Between 2019 and 2020, Australia’s Black Summer bushfires brought destruction to land, animals, and natural habitats, in a terrible unchained hell on Earth. The impact was so huge that it still being measured. Recent data unveils shocking consequences to Earth’s atmosphere.
Scientists observed that the smoke spread from the blaze into the atmosphere is actually bigger than that of a massive volcanic eruption.
Here is what you need to know.
Earth’s Atmosphere in Danger
In a new paper, a team of researchers led by climate modeller Pengfei Yu from China’s Jinan University reveal shocking new data about the unprecedented inferno.
The team’s findings
According to the team, the massive smoke cloud was so immense that it measurably heated the stratosphere for months on end.
The researchers simulated the plume’s development and evolution. What they found is genuinely intriguing yet shocking.
The most terrible recorded wildfire in Australia history brought a lasting impact on the region’s skies.Â
The team explains:
“Simulations suggest that the smoke remained in the stratosphere for all of 2020 and that it measurably warmed the stratosphere by about 1-2 Kelvin (equivalent to 1-2 degrees Celsius) for more than six months.”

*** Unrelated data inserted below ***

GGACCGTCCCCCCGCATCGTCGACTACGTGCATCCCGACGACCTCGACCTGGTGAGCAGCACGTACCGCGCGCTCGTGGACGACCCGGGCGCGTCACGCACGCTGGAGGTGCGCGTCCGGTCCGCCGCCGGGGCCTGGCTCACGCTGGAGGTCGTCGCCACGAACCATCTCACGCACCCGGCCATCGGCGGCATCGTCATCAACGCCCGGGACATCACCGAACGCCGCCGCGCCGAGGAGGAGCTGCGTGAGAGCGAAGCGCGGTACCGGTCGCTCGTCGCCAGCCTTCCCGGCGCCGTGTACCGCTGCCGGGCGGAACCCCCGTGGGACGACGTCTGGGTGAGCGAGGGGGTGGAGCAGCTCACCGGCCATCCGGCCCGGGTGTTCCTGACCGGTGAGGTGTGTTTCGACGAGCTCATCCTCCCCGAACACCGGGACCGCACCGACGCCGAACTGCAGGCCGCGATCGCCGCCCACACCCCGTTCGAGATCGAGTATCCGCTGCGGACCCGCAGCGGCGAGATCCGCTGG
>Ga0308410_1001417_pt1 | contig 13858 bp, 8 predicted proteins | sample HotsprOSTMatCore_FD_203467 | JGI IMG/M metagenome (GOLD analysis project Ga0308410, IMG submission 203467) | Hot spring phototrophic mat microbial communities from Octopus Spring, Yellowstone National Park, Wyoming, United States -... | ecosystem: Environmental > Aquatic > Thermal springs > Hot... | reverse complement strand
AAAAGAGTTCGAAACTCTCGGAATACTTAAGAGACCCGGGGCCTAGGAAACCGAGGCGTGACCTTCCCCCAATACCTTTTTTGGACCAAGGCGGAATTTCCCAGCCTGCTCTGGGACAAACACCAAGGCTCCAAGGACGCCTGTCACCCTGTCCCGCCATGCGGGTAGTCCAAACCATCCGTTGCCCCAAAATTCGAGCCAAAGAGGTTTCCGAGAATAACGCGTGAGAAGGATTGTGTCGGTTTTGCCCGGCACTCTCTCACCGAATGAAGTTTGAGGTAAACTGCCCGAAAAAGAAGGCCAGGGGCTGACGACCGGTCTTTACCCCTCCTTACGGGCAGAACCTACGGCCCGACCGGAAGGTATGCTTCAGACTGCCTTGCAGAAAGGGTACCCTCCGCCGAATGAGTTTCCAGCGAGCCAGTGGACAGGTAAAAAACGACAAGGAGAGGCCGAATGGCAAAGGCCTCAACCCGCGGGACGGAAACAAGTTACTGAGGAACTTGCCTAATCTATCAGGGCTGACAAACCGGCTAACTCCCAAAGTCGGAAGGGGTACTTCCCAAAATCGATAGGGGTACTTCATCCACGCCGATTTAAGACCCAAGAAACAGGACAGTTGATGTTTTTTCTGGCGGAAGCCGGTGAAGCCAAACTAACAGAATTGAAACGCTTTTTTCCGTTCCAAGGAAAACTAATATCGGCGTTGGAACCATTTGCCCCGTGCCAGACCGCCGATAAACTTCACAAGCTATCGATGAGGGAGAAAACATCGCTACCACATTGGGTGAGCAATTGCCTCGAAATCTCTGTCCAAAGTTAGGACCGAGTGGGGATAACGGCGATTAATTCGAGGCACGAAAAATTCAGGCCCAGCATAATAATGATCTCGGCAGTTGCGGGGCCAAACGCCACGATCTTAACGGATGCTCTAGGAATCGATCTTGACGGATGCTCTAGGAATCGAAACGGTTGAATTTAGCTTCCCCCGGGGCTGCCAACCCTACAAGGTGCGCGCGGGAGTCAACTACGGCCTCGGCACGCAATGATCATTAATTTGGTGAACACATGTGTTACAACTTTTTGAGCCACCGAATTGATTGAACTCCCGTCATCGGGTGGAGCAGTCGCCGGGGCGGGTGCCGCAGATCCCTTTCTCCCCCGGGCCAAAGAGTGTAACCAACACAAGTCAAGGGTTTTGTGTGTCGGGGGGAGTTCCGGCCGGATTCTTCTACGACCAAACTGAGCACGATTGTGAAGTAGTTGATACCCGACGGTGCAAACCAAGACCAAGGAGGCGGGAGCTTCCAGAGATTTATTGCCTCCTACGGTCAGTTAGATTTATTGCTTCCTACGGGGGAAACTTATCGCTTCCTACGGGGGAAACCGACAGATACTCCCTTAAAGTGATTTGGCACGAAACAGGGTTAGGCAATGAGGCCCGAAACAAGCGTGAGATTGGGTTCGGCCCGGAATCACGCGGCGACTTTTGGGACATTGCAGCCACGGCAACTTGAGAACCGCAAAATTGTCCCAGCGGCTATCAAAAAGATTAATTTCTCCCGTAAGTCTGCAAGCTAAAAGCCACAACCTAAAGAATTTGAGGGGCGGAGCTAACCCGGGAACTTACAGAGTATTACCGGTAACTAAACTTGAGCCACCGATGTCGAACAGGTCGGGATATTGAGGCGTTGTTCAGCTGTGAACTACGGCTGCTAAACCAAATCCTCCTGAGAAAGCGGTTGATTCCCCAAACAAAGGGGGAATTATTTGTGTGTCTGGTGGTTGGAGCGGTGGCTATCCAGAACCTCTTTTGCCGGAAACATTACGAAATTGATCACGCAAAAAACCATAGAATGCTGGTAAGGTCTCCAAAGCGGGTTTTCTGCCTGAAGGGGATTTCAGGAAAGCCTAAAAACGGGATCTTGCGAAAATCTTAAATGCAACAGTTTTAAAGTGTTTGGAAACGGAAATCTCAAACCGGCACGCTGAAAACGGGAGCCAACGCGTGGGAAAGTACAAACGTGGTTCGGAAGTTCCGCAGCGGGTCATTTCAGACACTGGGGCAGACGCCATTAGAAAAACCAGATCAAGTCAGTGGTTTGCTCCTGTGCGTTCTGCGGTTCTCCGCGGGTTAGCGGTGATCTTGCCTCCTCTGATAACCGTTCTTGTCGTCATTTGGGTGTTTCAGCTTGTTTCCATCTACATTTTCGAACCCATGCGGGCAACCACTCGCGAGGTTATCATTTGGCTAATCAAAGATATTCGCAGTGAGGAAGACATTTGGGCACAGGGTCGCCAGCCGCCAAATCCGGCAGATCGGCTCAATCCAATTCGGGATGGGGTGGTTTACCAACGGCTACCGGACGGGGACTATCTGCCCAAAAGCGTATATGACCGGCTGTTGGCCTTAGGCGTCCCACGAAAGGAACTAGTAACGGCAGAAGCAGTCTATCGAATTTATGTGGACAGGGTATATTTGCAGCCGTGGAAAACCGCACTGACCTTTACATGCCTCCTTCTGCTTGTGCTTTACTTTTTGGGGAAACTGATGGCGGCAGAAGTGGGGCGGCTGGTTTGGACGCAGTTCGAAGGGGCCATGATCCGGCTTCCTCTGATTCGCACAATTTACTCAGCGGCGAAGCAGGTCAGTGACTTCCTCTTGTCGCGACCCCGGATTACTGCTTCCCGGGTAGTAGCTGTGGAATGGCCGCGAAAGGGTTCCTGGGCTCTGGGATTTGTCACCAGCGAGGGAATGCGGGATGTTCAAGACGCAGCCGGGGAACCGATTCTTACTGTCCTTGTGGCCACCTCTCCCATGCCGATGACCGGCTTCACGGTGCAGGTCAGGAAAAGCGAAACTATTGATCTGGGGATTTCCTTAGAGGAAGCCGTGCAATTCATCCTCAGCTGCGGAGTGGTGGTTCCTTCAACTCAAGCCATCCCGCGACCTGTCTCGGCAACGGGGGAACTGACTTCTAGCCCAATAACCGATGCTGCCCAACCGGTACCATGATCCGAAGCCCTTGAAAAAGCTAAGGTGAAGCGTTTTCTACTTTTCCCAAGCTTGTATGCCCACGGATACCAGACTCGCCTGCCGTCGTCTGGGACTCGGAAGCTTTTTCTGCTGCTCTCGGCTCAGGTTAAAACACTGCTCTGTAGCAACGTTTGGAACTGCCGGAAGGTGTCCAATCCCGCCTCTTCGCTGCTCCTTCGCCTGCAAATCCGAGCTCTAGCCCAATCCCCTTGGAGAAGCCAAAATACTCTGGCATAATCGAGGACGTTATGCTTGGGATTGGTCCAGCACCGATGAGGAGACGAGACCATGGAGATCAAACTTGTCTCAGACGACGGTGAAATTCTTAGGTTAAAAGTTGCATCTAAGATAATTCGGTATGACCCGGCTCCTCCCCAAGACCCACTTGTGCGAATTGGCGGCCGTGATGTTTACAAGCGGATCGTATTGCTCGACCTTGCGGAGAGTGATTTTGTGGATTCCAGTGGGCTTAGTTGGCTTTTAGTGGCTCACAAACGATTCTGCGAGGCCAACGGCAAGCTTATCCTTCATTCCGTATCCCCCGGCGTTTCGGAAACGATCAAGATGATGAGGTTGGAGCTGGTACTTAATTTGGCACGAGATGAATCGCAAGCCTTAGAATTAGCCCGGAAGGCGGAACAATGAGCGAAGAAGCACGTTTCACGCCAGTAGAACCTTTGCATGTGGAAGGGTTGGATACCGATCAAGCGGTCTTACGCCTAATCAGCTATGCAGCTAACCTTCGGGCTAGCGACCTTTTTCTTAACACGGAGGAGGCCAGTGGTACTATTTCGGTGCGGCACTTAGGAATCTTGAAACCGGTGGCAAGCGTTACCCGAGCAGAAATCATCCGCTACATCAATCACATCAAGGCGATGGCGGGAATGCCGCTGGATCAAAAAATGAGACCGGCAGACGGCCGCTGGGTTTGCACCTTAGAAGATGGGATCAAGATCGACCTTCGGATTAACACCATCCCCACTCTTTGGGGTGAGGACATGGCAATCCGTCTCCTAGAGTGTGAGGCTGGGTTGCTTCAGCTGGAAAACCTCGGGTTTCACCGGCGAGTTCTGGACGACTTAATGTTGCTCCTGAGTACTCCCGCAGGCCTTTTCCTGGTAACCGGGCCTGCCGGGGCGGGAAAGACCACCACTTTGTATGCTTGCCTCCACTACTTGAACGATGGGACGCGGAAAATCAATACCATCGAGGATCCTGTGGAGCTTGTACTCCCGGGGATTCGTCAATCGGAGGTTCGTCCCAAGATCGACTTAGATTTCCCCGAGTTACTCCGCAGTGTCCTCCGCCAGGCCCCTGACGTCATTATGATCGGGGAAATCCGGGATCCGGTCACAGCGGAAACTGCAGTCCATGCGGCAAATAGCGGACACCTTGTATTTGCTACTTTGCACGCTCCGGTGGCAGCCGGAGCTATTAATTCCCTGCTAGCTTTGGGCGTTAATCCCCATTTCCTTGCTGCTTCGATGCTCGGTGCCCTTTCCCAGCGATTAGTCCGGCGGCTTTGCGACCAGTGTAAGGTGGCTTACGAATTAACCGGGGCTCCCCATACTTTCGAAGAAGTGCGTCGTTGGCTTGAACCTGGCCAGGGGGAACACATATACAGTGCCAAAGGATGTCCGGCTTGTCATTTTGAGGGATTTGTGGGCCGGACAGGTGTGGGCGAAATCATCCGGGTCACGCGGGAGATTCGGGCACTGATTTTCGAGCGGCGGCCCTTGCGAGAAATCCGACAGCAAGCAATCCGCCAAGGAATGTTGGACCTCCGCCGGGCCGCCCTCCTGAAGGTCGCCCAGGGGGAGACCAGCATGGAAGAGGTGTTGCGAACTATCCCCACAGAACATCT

In addition to heating the stratosphere, the smoke also had a diminishing consequence on ozone levels. It destroyed ozone molecules, likely making the ozone hole significantly larger temporarily.
Hell on Earth: the Black Summer Event
The Black Summer bushfires sent approximately a trillion grams of smoke particles right into the stratosphere. According to scientists, this the biggest amount ever recorded in the satellite era.
The smoke comprised various kinds of smoke particles, such as organic carbon (OC) and black carbon (BC). These types of carbon have a lot of heat-trapping effects on Earth’s atmosphere.Â
For example, BC is the worst due to its heating of the surrounding air after absorbing much sunlight. The Black Summer plume contained approximately 2.5 % of BC, meaning the heating effect lasted the year’s remainder.